NTT Corp. has announced that an audio lossless compression (lossless encoding) technology largely developed by the company was approved as an MPEG international standard specification dubbed "MPEG-4 ALS." The technology is applicable for storing master data and transmitting high quality audio data, among other uses.
Lossless encoding is a compression technology, which can reproduce the original waveform data without a change of one bit. However, in terms of data compression rates, the technology is generally inferior to lossy encoding technologies such as MP3. The MPEG-4 ALS' data compression rates extend from 15% to 70%, depending on factors such as sampling frequencies and music genres.
Existing lossless compression technologies include Microsoft Corp.'s "Windows Media Audio Lossless," Apple Computer, Inc.'s "Apple Lossless" and free software such as "Monkeys," "FLAC" and "OptimFrog." NTT's latest technology boasts higher compression rates than these technologies, as well as a reduction in time required for decoding. According to the company, 30 seconds of audio data sampled at 48 KHz, for example, can be decoded in less than a second using the latest PCs. NTT also claimed the technology's other advantages over free software are more specific rights, including patents and long-term support for users. "We aimed to develop a technology that can be used even 100 years later," said a spokesperson from NTT Communication Science Laboratories.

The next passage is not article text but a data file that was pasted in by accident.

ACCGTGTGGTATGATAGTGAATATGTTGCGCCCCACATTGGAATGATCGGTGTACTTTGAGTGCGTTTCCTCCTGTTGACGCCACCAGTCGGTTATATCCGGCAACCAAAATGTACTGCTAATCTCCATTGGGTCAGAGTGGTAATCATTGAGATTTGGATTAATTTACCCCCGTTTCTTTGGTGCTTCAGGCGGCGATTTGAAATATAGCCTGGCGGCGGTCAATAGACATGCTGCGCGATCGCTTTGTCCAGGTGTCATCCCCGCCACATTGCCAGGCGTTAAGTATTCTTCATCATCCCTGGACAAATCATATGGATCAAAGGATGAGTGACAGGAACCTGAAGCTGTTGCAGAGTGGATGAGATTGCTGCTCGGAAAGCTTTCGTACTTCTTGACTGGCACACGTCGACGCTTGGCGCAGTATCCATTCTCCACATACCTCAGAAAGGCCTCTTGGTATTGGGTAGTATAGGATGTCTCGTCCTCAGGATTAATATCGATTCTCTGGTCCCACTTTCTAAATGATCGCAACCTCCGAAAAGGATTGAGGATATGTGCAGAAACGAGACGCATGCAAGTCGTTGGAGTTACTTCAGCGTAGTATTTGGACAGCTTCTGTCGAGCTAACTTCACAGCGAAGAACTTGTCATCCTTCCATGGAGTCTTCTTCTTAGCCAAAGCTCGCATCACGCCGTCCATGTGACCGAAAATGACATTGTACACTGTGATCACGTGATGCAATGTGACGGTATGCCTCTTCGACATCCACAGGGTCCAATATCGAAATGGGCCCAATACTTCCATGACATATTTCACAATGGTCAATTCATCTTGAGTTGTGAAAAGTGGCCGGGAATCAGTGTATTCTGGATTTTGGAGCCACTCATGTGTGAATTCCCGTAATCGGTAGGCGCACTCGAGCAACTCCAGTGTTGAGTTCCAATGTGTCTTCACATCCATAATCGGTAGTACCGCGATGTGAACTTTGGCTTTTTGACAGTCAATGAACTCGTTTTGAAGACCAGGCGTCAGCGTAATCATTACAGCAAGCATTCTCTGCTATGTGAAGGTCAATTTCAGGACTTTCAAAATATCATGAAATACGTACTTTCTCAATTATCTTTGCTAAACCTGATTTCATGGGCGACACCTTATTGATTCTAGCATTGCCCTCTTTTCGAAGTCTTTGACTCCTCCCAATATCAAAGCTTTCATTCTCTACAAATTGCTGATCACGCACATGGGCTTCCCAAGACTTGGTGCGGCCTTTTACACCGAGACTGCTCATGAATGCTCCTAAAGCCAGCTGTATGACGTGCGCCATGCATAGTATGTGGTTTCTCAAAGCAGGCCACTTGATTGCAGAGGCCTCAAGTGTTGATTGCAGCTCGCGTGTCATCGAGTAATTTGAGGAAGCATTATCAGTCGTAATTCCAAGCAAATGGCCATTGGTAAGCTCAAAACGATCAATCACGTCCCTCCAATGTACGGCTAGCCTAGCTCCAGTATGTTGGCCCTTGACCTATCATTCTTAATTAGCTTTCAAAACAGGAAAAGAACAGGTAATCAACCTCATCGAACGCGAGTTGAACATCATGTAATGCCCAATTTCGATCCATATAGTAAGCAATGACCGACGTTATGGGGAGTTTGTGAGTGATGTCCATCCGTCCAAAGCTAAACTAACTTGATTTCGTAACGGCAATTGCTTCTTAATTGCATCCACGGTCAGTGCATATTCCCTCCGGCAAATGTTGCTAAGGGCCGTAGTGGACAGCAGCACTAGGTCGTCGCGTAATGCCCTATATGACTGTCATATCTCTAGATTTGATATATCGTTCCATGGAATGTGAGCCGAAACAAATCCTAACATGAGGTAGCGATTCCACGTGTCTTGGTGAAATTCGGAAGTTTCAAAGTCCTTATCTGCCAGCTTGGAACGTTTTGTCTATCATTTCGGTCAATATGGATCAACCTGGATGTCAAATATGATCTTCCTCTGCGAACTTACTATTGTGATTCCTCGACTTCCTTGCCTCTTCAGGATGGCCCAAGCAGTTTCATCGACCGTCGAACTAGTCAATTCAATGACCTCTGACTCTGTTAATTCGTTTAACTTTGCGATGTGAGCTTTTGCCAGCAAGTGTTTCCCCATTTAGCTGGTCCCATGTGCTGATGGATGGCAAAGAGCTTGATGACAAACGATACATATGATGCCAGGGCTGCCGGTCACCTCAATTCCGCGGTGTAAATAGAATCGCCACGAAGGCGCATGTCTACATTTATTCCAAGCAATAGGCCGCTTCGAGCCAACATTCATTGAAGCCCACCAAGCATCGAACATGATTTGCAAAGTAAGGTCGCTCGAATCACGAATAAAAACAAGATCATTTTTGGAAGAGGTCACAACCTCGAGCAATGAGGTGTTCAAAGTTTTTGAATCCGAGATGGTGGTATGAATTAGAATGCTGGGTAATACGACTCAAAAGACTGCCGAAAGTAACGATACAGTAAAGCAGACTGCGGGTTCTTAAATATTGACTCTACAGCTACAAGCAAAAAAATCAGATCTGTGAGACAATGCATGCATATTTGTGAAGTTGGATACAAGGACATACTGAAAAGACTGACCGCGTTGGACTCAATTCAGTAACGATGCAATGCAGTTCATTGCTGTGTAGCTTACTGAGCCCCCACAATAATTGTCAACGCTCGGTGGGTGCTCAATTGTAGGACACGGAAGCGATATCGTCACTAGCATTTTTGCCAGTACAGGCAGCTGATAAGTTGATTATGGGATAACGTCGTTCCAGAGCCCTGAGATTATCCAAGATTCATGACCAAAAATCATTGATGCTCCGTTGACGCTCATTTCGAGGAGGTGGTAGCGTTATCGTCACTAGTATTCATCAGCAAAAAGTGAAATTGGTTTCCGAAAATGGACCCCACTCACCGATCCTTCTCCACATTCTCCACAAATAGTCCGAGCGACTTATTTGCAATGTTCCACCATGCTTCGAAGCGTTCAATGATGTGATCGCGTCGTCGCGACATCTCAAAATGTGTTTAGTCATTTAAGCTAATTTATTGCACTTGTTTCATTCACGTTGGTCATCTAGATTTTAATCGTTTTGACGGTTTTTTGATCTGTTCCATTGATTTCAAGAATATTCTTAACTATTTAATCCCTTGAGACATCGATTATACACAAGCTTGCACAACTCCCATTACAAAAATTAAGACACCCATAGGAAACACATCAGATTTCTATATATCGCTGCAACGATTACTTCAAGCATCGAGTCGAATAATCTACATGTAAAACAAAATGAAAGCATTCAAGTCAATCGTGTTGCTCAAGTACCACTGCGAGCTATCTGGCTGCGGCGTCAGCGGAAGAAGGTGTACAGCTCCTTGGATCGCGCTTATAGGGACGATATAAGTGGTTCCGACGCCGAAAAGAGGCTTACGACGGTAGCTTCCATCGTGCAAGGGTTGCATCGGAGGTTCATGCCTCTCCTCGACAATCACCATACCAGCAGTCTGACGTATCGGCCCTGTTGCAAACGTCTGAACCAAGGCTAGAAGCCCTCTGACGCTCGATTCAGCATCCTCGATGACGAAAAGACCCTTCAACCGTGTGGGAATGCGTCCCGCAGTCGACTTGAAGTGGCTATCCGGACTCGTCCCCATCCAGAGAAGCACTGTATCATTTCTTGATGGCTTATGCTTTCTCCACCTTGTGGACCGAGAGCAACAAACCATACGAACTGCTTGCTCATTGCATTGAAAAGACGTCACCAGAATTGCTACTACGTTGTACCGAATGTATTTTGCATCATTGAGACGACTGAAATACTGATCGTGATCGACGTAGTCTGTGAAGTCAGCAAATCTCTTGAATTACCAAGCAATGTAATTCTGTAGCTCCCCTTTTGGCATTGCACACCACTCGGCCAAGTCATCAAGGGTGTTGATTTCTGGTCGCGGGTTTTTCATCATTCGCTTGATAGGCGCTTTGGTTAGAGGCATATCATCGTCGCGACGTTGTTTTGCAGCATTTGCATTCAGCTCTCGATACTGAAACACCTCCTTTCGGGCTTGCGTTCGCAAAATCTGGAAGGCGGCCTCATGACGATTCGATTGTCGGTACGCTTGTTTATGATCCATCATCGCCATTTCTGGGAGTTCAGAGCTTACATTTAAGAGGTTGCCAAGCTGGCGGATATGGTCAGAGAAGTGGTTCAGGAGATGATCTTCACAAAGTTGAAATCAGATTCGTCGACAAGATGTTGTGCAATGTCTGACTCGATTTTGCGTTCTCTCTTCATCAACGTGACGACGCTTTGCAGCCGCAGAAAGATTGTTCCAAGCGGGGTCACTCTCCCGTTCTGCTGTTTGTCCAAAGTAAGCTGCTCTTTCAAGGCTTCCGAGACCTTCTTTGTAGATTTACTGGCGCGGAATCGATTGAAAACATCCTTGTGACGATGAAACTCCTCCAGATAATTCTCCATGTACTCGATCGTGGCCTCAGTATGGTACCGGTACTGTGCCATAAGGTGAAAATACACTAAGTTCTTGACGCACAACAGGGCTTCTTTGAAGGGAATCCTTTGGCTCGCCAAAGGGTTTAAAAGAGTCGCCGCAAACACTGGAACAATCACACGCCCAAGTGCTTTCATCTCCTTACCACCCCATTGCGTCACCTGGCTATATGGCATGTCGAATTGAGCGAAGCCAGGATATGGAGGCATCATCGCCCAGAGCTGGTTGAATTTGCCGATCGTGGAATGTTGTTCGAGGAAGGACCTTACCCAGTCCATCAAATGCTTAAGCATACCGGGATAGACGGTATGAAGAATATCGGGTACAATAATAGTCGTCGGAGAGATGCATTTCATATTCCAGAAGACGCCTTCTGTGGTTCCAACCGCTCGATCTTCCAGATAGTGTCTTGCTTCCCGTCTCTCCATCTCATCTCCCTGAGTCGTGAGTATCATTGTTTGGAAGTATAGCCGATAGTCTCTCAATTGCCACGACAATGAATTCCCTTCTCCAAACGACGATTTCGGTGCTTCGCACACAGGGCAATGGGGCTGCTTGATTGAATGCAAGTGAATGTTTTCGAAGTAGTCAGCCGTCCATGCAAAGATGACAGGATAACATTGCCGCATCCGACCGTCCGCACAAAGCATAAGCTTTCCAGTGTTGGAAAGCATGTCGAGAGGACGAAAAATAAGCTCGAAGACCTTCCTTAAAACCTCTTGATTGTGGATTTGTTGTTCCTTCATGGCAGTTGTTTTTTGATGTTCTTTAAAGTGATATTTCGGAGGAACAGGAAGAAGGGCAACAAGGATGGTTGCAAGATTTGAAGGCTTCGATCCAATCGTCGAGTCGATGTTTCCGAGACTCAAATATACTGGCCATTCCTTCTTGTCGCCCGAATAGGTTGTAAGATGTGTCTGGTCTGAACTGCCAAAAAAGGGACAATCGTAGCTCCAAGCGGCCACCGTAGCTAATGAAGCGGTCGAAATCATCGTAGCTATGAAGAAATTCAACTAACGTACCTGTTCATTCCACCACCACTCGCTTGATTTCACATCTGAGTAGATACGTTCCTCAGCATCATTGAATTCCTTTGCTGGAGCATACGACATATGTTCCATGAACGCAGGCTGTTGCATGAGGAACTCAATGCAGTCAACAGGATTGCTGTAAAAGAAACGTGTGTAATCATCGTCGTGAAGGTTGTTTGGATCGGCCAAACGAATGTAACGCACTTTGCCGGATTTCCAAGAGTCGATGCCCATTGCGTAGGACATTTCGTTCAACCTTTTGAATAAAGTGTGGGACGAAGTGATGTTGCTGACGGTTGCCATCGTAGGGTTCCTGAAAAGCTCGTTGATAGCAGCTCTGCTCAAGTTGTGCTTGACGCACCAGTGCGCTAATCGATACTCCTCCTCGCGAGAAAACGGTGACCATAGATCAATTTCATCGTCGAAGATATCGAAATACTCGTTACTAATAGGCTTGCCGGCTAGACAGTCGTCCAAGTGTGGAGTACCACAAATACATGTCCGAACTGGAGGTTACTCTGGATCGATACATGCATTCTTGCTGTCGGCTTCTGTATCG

NTT aims to start an organization to manage MPEG-4 ALS licensing under the MPEG LA in a year or so. Licensing is expected to be commercial. "Let's say, if Microsoft acquires an MPEG-4 ALS license and introduces the codec to Windows, anyone will be able to use MPEG-4 ALS freely," said a company spokesperson.
The MPEG-4 ALS format's sampling frequencies extend to 192 KHz. The technology can compress audio data consisting of 32-bit integers or floating points. It also can compress up to 65,536 channels at the same time. By utilizing this great simultaneous compression capability, applications could be broadened to include compression of data other than audio. For example, the technology can be used to simultaneously measure several hundreds of channels of data in a brain's magnetic field from different parts of the brain. The more related data between channels, the higher compression rates rise. In the abovementioned case of a brain's magnetic field, data compression rates are said to be around 15%.
Naoki Asakawa, Nikkei Electronics